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Latitude: 52.5808 / 52°34'50"N
Longitude: -3.3086 / 3°18'30"W
OS Eastings: 311429
OS Northings: 298910
OS Grid: SO114989
Mapcode National: GBR 9S.BJ2T
Mapcode Global: WH7B0.4DRC
Entry Name: Gwaentrebeddau
Listing Date: 31 January 1997
Last Amended: 31 January 1997
Source ID: 18155
Building Class: Domestic
Location: Isolated farmhouse reached by a farm road on N side of a minor road between Tregynon and Bettws Cedewain, approximately 1.8km E of parish church. The house has farm buildings to W.
Traditional County: Montgomeryshire
Constructed in unreinforced concrete c1870 by Henry Hanbury-Tracy as part of the Gregynog Estate. Hanbury-Tracy's use of the material at Gregynog was intended to demonstrate the benefits of building in concrete, which it was said reduced the cost of a house by nearly a half compared to brick or stone. The concrete was made from river gravel and brick fragments bonded with cement. It was laid in wet courses directly on to the wall using timber shuttering and finished with a skim coat of render. Concrete was also used for mullions, chimneys, floor and roof slabs, partition walls, fireplace and stair construction. Gwaentrebeddau is one of 3 houses built to the same design (the others are Fir House, Tregynon, and Brynycil, Bettws). It remained part of the Gregynog Estate until it was sold off in the 1920s. The house was originally divided between the farmhouse and servants' quarters.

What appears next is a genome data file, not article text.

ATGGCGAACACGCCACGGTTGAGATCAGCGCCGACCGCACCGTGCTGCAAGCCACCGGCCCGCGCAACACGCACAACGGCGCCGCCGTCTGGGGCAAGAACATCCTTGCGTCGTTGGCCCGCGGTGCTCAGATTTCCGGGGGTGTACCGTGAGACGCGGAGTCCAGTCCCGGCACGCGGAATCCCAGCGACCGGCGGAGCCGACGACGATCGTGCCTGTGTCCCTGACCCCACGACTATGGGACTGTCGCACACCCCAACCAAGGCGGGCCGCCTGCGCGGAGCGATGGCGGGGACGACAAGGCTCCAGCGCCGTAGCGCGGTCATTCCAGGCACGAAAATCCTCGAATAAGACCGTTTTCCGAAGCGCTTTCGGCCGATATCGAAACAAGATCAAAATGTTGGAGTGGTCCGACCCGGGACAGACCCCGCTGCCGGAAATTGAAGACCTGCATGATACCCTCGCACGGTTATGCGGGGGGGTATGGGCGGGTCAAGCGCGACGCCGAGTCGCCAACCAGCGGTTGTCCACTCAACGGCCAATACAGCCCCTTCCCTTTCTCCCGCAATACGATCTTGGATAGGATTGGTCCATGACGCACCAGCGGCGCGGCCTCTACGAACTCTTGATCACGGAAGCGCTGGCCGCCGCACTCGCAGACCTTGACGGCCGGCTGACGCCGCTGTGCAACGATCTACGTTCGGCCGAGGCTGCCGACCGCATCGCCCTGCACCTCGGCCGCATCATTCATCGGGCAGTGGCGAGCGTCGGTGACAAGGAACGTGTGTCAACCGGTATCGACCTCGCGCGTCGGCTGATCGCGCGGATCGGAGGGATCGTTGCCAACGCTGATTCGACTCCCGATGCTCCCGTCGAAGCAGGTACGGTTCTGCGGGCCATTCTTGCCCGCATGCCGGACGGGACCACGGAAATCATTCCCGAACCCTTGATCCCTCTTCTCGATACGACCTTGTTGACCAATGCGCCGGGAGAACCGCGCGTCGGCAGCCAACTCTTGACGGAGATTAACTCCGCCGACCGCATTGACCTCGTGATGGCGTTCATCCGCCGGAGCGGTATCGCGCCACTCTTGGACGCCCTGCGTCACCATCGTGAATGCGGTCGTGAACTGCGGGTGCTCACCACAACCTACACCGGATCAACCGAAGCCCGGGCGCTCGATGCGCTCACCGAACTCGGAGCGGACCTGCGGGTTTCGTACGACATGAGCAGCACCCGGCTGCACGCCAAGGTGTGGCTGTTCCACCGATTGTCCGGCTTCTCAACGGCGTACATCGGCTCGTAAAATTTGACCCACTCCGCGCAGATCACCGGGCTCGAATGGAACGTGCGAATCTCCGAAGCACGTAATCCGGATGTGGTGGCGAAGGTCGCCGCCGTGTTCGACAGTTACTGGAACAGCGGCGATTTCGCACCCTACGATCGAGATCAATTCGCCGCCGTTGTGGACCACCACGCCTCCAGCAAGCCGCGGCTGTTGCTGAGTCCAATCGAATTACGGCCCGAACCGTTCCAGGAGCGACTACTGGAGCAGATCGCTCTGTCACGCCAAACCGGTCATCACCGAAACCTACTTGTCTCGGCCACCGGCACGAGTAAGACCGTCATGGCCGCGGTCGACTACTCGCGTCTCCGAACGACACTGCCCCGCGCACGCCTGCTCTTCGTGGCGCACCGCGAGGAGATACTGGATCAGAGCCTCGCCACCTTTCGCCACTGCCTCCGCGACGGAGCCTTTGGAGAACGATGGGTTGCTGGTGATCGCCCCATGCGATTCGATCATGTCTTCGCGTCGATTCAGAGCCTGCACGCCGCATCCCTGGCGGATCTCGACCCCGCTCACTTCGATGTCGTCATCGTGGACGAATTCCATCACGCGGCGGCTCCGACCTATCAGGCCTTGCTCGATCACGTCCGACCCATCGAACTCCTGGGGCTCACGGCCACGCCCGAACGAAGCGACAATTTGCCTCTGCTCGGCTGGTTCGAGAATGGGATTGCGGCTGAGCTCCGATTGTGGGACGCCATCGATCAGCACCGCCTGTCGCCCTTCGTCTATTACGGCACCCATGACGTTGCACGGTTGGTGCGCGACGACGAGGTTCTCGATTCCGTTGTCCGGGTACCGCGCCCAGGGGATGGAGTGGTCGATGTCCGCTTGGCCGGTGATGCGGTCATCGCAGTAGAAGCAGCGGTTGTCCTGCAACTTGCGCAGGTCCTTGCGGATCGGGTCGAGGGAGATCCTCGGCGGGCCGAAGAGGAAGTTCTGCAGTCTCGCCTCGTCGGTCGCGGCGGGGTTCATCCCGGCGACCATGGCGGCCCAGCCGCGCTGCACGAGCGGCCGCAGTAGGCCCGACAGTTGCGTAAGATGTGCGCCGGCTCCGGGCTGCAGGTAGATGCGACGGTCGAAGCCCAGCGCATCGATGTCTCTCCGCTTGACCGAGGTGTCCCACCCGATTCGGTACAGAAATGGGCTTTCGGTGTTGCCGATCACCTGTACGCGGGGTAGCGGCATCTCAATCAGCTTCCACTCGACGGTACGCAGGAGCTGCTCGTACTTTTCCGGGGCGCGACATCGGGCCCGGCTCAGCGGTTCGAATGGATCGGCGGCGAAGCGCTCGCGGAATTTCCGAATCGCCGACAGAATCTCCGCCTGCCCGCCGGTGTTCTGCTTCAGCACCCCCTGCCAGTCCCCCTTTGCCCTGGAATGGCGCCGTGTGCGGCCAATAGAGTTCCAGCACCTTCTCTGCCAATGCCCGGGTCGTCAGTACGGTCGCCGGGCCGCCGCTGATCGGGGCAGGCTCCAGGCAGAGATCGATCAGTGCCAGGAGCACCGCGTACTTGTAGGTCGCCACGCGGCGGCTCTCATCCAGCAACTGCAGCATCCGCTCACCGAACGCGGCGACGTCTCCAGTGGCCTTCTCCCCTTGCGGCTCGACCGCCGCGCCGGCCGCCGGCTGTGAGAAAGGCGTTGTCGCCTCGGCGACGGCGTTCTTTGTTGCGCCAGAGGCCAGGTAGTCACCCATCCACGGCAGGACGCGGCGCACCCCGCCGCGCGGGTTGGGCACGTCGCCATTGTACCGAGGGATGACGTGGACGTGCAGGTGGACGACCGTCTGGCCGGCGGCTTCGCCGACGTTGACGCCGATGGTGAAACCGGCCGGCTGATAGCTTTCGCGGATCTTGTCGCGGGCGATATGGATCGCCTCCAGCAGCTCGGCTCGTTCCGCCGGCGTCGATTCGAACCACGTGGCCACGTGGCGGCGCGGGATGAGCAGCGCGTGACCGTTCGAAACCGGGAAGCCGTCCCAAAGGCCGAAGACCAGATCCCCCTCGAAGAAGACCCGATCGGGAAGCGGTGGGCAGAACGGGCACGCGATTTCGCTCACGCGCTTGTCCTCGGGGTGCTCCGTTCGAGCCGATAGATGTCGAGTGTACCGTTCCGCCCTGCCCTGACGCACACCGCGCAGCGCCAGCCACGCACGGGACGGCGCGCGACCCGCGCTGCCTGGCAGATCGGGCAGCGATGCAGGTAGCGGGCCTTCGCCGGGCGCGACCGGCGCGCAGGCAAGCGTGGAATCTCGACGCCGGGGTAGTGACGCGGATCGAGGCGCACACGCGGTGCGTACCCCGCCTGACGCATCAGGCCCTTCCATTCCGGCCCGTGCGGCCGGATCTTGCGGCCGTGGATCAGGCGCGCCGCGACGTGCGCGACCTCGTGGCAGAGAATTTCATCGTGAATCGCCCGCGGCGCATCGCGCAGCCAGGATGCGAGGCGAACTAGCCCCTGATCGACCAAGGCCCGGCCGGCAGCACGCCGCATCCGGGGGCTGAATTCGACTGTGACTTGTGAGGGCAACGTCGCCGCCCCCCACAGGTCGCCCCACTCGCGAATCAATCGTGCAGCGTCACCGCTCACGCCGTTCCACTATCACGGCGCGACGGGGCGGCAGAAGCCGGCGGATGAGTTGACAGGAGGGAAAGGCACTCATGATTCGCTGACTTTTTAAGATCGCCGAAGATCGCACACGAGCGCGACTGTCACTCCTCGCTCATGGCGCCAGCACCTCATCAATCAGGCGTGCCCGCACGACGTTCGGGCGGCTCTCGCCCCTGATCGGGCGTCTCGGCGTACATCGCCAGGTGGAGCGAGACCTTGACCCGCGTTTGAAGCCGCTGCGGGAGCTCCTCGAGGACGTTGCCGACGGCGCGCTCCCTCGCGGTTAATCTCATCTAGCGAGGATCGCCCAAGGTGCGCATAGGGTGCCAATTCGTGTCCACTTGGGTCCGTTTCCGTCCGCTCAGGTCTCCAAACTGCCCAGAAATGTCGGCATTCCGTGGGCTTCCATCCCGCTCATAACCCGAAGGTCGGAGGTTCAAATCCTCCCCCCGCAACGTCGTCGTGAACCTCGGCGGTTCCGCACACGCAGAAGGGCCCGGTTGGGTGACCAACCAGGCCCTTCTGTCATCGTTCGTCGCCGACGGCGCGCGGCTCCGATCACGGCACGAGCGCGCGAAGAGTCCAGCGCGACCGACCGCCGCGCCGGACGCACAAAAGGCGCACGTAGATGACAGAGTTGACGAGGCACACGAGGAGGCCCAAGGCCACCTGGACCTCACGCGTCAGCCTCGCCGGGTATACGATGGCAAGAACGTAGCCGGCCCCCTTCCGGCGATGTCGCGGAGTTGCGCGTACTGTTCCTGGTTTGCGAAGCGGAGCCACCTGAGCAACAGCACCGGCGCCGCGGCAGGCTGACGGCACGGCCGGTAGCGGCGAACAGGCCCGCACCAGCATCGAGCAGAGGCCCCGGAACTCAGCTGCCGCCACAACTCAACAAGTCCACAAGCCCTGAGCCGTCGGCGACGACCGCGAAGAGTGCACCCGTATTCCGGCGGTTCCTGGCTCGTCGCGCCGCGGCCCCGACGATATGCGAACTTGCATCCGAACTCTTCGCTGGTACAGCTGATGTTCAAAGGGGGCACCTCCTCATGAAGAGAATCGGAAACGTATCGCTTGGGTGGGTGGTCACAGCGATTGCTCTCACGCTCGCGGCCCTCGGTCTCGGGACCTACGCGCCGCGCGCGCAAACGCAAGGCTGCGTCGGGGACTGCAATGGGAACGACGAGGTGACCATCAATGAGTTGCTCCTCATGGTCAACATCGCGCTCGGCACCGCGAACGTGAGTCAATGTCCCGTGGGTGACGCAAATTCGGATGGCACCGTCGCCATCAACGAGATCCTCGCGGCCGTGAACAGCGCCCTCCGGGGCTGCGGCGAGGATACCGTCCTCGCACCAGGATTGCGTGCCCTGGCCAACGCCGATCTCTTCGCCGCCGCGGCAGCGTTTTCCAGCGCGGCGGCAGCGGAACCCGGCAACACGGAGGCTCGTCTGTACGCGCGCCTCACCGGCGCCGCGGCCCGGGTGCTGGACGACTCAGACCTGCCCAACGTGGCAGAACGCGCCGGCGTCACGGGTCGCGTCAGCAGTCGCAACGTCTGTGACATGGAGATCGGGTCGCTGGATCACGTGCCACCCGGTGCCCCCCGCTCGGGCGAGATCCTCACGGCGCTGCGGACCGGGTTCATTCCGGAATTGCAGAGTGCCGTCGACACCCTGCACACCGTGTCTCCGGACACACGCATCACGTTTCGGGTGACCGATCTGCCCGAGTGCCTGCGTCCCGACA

2-storey, constructed of rendered concrete, with slate roof and Gothic detailing. Integral lean-tos to L and rear. The 4-window front has angle pilaster strips, plat band and moulded architraves. The windows have concrete mullions with round-headed lights (4-light in the lower storey, 3-light upper with 2-light over the porch). Each window incorporates an iron framed casement. The porch is to R of centre and has a pointed arch on moulded capitals. Axial stacks to L of centre and to R, of concrete but each part rebuilt in brick. The gable lean-to has a C20 casement in its lateral wall. The rear elevation has similar windows to front in plainer architraves.
The interior was originally subdivided between farmhouse and servants' quarters, the servants' quarters occupying the unit to L with lean-tos. All internal partition walls are of concrete and the ground floor is said to be laid with concrete slabs. The roof is constructed of cast iron rafters and concrete slabs, over which slates were laid. The main house has a central stair hall with straight concrete stair, which has a concrete handrail moulded into the wall. 2 units in the lower storey. In servants' quarters to L is a timber spine beam with exposed joists, from which steel bars with meat hooks are suspended. The gable lean-to contains a timber stair and concrete steps to a barrel-vaulted cellar in concrete.
Of special interest for its experimental use of unreinforced concrete and as one of an important series of concrete farmhouses on the former Gregynog Estate. The building also makes an important contribution to the surviving group of concrete buildings in Tregynon.
Other nearby listed buildings